Parshat Chayei Sarah (Genesis 23:1-25:18)
Parshat Chayei Sarah is dedicated to Abraham’s focus on his legacy, beginning with the ordeal involving his purchase of a burial plot for his wife, Sarah, in Ma’arat Hamachpela, and continuing with the dramatic search for a bride for his son, Isaac, to which no fewer than sixty-seven verses are dedicated.
An entire chapter (Gen. 23) is allocated to describing the purchase of the burial plot for Sarah, including the detailed negotiations with the proprietors – a process whose sole aim is to ensure that Sarah would be buried in the land of her descendants. The next chapter delves into the dilemmas Abraham faces when trying to select a wife for his son, and the fateful decision to bring him a wife from Haran (where Abraham was born). The chapter continues with all the travails endured by Abraham’s faithful servant.
Many things happened to Abraham during his lifetime. Why does the Torah focus on these specific travails, and in such great detail? To understand this, let us revisit a verse from last week’s portion. After the exceedingly difficult trial involving the binding of Isaac on the altar and his subsequent release, the Torah relates:
“And it came to pass after these things, that Abraham was told the following: behold, Milka, too, begot sons to Nahor, your brother…Yidlaf and Betuel, and Betuel begot Rebecca…”
A cursory reading of these verses may lead to the false impression that Abraham had nothing to do with his time other than listen to the latest gossip about his family – who was born, who died, and what the children’s names were. Is this all the Torah can tell us after the binding of Isaac?
Wouldn’t it have been more interesting to document the conversations between Abraham and Isaac, or describe what happened to Sarah during her final days? What do Milka’s children have to do with the story of the binding of Isaac?
In the Midrash, our rabbis teach, “And it came to pass after these things”: ‘After contemplation of the events that happened there. Who contemplated? Abraham’”.
In other words, the binding of Isaac leads Abraham to think about his legacy. The Midrash continues: “Abraham said, ‘If Isaac had died at Har Hamoriah, he would have died without children.” In other words, Abraham realizes that in nearly losing Isaac, he would have no progeny to continue his legacy. Abraham’s all-consuming desire to build a legacy was such that he was willing to consider marrying off Isaac to one of the daughters of Aner, Eshkol and Mamreh, local Canaanite families whom he otherwise would never have considered proper for his son.
Therefore, the Midrash continues: “The Holy One, Blessed be He, said to him – ‘You need not do this, for Isaac’s soul mate has already been born. Behold, Milka has given birth, as well.’”
That is to say, when you, Abraham, were facing the most difficult trial of all, when your son was bound on the altar, the woman who would produce Isaac’s family had already been born.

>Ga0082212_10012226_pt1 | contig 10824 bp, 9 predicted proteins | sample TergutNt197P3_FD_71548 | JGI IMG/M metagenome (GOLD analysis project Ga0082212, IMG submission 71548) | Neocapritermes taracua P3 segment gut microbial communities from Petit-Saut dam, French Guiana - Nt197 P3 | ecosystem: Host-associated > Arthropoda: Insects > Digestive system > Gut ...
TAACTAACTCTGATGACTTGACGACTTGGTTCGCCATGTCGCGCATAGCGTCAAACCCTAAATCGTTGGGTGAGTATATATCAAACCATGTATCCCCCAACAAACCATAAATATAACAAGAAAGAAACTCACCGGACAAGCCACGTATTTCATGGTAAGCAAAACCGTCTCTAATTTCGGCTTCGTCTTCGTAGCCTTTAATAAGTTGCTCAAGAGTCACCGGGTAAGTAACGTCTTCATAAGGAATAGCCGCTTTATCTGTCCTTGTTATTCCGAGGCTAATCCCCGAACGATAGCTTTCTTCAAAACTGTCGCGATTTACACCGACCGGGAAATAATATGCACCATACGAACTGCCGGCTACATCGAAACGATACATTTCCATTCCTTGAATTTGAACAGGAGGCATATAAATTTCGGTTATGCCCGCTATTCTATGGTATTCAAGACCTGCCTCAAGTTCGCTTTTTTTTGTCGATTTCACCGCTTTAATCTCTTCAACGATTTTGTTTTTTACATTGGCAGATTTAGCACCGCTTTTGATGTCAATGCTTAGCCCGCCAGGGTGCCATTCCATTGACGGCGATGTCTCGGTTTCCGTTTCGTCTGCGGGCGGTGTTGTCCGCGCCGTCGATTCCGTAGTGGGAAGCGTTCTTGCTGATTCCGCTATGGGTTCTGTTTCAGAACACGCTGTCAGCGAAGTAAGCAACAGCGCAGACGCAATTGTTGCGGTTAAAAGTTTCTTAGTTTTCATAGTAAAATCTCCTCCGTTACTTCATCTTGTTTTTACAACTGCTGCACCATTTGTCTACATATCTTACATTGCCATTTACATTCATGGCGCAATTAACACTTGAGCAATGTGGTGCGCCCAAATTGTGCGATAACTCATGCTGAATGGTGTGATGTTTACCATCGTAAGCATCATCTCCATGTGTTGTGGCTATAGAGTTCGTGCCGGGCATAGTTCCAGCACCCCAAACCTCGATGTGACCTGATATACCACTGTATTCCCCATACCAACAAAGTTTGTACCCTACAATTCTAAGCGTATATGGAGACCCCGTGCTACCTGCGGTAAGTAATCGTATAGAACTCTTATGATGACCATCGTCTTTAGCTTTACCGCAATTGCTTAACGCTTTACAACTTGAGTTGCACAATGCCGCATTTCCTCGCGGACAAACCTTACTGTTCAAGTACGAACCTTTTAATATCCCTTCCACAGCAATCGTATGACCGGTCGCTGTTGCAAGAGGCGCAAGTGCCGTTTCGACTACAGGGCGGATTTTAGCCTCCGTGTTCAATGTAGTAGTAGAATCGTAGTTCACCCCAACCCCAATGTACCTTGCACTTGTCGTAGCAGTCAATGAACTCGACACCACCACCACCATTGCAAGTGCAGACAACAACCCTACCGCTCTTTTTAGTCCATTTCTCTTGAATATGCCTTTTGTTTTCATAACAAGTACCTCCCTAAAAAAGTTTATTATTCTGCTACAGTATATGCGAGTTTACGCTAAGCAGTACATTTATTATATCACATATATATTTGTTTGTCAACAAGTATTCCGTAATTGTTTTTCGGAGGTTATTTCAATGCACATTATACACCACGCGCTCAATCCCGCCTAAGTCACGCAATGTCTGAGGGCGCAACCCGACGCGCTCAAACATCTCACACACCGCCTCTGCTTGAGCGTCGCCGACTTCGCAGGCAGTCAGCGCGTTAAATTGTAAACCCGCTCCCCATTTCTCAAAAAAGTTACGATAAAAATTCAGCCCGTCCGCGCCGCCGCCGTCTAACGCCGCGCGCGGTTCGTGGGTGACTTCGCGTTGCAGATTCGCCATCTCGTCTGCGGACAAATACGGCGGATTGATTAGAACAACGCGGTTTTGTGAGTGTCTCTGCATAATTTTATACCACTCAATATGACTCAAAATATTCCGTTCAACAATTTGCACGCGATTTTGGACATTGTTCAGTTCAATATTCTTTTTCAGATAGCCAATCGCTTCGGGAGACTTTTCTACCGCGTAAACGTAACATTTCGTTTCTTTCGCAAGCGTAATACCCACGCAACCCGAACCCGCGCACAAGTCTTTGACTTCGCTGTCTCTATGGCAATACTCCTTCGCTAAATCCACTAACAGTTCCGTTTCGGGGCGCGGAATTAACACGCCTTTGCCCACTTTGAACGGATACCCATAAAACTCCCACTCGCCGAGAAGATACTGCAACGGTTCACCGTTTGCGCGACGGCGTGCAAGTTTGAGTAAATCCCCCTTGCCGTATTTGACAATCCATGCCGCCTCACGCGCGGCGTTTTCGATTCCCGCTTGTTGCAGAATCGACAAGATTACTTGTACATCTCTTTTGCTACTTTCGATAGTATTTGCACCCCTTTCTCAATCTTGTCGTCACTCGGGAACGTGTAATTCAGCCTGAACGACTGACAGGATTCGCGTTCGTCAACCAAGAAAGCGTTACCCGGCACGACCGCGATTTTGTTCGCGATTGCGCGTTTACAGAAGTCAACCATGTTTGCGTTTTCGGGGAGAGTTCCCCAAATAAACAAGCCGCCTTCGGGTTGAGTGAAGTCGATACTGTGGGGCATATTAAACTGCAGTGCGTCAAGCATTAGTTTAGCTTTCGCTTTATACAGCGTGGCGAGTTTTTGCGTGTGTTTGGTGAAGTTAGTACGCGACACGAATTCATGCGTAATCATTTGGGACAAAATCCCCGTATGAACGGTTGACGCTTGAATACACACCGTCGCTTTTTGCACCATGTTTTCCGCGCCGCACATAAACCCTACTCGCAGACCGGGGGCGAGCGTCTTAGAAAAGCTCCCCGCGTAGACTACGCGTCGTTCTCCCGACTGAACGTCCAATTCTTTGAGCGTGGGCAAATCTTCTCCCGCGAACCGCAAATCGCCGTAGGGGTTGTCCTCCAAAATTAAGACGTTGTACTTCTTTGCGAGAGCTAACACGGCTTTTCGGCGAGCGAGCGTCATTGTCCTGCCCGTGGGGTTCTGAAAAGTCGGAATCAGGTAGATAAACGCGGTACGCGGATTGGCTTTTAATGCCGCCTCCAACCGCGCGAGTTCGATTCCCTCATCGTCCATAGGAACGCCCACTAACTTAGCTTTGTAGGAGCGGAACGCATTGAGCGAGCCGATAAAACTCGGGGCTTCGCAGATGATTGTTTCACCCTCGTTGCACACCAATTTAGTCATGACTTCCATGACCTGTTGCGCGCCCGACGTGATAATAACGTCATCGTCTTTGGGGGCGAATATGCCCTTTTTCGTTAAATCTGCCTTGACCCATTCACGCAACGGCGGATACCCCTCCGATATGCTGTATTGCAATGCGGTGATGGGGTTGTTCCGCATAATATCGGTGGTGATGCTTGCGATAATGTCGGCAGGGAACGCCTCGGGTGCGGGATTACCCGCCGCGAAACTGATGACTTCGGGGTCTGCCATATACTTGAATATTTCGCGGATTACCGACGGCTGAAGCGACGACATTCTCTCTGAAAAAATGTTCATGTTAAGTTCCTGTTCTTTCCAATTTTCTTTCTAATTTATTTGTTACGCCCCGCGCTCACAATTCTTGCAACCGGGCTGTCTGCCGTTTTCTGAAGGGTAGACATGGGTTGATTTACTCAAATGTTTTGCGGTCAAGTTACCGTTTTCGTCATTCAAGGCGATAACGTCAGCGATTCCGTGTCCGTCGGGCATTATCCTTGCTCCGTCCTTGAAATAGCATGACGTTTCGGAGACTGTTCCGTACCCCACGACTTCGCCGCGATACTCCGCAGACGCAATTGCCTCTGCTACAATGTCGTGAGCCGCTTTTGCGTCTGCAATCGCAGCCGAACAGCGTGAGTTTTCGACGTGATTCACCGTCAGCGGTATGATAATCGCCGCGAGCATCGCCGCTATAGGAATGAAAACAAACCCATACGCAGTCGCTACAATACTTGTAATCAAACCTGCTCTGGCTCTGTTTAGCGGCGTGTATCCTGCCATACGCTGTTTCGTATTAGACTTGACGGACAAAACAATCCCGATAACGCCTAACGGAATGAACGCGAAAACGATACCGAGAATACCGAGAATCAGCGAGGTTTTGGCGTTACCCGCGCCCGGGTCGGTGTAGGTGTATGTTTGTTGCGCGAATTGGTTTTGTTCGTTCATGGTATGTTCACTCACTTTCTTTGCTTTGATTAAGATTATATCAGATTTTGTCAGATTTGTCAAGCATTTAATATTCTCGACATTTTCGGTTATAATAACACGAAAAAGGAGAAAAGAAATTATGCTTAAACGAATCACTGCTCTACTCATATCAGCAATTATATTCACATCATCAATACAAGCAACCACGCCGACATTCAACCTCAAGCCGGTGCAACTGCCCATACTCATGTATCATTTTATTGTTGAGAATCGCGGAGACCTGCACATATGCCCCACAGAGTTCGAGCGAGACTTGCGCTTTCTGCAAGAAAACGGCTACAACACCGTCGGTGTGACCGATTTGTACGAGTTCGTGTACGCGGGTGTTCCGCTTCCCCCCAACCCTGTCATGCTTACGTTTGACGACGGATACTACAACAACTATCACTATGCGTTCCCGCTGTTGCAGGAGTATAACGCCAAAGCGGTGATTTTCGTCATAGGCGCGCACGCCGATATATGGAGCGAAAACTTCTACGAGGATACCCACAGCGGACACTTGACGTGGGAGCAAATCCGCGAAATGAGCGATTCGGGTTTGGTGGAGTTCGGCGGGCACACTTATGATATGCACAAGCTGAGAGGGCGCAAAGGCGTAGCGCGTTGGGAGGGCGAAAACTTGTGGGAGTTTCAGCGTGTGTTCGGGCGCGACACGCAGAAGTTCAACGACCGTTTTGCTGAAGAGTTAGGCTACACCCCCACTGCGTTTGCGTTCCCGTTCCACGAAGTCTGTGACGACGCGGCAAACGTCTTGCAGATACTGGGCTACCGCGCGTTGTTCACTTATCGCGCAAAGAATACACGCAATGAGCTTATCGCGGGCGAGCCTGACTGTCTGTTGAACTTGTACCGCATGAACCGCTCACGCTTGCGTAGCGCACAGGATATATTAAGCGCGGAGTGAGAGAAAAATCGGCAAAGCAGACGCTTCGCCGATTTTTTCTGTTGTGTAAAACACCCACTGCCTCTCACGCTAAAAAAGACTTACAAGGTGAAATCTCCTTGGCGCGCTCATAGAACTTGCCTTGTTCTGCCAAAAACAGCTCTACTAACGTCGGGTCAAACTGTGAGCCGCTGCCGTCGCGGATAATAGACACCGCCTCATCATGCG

Following the binding of Isaac, the issue that concerned Abraham most of all was his family’s continuity. This wasn’t just the natural and human instinct of desiring continuity – after all, Abraham already had a son – Ishmael. Rather, Abraham understood that the only way to implement his ideals in the world was through his family. It is within the realm of the family that one witnesses the love a man has for his wife, or the love that parents have for their children, and vice versa, and this is where the Shechina, the Divine Presence, exists in the world.
Abraham would express his tremendous feelings toward Sarah, as described in the Torah: “And Abraham came to eulogize and cry for Sarah” . This appears to be the first time in Scripture that we come across one person mourning for another, and the first time a person weeps to express feelings for a loved one. None of this happened when Kayin killed Abel, when Lemech killed his son, during the flood, or during the destruction of Sedom.
A person expresses his noblest and most primal feelings in the context of marriage. This is why the Torah relates the story of Sarah’s burial in great detail. The Torah wishes to teach us about the connection created between a couple, and later, it will describe the story of how Isaac’s wife was selected, in order to emphasize the importance of establishing a family unit. Abraham was willing to go to great lengths to ensure that Isaac’s family would be grounded on the proper values. Abraham’s concerns regarding what would happen with the path he had created never ended. All of humanity, generation after generation, should share these concerns.
Today, too, as many of us try to meet our calling in various professional areas that are also important for furthering human society as a whole, we must remember how central the family unit is to human existence. In Genesis, the issues given most prominence are marriage and family. This is what we should do, as well: to devote significant attention to our relationships with our spouse and our family.
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